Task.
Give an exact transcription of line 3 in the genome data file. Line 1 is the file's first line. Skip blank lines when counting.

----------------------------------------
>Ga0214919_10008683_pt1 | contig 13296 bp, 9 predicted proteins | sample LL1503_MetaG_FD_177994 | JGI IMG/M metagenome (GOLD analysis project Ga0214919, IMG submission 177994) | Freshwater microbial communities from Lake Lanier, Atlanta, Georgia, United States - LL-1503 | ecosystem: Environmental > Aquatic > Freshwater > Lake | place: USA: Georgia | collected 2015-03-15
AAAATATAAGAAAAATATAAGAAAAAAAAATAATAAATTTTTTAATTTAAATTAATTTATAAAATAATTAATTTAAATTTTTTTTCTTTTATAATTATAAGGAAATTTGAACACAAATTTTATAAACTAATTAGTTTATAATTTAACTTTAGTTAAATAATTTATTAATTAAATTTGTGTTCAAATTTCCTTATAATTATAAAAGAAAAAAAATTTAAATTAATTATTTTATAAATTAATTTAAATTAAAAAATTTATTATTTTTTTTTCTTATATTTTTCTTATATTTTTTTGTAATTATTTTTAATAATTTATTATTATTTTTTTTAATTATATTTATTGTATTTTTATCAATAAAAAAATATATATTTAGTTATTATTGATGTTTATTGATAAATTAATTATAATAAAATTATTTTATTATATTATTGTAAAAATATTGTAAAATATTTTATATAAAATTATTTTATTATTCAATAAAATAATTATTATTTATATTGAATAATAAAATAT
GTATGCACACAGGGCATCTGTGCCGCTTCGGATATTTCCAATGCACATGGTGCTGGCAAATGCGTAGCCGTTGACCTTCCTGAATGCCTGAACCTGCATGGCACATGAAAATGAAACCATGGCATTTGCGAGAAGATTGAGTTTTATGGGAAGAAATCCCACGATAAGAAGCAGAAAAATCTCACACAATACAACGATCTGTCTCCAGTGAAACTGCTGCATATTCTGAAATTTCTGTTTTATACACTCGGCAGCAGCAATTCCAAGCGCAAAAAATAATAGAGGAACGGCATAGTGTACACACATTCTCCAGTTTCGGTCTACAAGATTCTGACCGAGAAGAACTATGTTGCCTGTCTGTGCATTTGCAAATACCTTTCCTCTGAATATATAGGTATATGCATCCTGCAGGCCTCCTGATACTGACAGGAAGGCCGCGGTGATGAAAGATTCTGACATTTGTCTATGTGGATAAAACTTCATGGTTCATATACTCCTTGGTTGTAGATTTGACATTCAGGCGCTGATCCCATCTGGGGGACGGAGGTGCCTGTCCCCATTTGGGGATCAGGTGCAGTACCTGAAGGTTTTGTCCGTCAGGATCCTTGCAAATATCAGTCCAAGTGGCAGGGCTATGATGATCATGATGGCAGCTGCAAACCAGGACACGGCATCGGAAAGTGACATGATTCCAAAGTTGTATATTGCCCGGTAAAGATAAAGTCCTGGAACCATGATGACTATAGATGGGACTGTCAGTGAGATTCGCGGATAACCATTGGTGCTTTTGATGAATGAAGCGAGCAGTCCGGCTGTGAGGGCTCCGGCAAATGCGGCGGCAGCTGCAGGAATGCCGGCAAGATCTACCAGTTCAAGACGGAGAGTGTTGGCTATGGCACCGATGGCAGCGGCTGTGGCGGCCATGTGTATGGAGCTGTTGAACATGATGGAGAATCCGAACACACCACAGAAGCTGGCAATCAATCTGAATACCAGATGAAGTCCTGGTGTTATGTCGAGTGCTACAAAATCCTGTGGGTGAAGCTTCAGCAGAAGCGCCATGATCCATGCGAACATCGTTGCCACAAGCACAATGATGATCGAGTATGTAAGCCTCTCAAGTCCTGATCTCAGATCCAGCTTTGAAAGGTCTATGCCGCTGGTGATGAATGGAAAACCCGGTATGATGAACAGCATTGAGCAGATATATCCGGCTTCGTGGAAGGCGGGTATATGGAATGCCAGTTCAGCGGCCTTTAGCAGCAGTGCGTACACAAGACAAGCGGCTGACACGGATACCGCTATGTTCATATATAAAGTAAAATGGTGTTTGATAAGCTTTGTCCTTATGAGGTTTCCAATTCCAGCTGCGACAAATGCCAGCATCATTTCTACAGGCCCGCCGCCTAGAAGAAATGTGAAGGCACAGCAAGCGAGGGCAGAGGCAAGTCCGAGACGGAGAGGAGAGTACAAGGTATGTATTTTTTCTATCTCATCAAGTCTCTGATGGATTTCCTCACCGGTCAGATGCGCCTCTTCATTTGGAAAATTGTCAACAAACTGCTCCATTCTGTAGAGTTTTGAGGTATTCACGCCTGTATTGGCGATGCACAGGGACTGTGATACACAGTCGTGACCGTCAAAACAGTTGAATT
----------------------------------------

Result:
GTATGCACACAGGGCATCTGTGCCGCTTCGGATATTTCCAATGCACATGGTGCTGGCAAATGCGTAGCCGTTGACCTTCCTGAATGCCTGAACCTGCATGGCACATGAAAATGAAACCATGGCATTTGCGAGAAGATTGAGTTTTATGGGAAGAAATCCCACGATAAGAAGCAGAAAAATCTCACACAATACAACGATCTGTCTCCAGTGAAACTGCTGCATATTCTGAAATTTCTGTTTTATACACTCGGCAGCAGCAATTCCAAGCGCAAAAAATAATAGAGGAACGGCATAGTGTACACACATTCTCCAGTTTCGGTCTACAAGATTCTGACCGAGAAGAACTATGTTGCCTGTCTGTGCATTTGCAAATACCTTTCCTCTGAATATATAGGTATATGCATCCTGCAGGCCTCCTGATACTGACAGGAAGGCCGCGGTGATGAAAGATTCTGACATTTGTCTATGTGGATAAAACTTCATGGTTCATATACTCCTTGGTTGTAGATTTGACATTCAGGCGCTGATCCCATCTGGGGGACGGAGGTGCCTGTCCCCATTTGGGGATCAGGTGCAGTACCTGAAGGTTTTGTCCGTCAGGATCCTTGCAAATATCAGTCCAAGTGGCAGGGCTATGATGATCATGATGGCAGCTGCAAACCAGGACACGGCATCGGAAAGTGACATGATTCCAAAGTTGTATATTGCCCGGTAAAGATAAAGTCCTGGAACCATGATGACTATAGATGGGACTGTCAGTGAGATTCGCGGATAACCATTGGTGCTTTTGATGAATGAAGCGAGCAGTCCGGCTGTGAGGGCTCCGGCAAATGCGGCGGCAGCTGCAGGAATGCCGGCAAGATCTACCAGTTCAAGACGGAGAGTGTTGGCTATGGCACCGATGGCAGCGGCTGTGGCGGCCATGTGTATGGAGCTGTTGAACATGATGGAGAATCCGAACACACCACAGAAGCTGGCAATCAATCTGAATACCAGATGAAGTCCTGGTGTTATGTCGAGTGCTACAAAATCCTGTGGGTGAAGCTTCAGCAGAAGCGCCATGATCCATGCGAACATCGTTGCCACAAGCACAATGATGATCGAGTATGTAAGCCTCTCAAGTCCTGATCTCAGATCCAGCTTTGAAAGGTCTATGCCGCTGGTGATGAATGGAAAACCCGGTATGATGAACAGCATTGAGCAGATATATCCGGCTTCGTGGAAGGCGGGTATATGGAATGCCAGTTCAGCGGCCTTTAGCAGCAGTGCGTACACAAGACAAGCGGCTGACACGGATACCGCTATGTTCATATATAAAGTAAAATGGTGTTTGATAAGCTTTGTCCTTATGAGGTTTCCAATTCCAGCTGCGACAAATGCCAGCATCATTTCTACAGGCCCGCCGCCTAGAAGAAATGTGAAGGCACAGCAAGCGAGGGCAGAGGCAAGTCCGAGACGGAGAGGAGAGTACAAGGTATGTATTTTTTCTATCTCATCAAGTCTCTGATGGATTTCCTCACCGGTCAGATGCGCCTCTTCATTTGGAAAATTGTCAACAAACTGCTCCATTCTGTAGAGTTTTGAGGTATTCACGCCTGTATTGGCGATGCACAGGGACTGTGATACACAGTCGTGACCGTCAAAACAGTTGAATT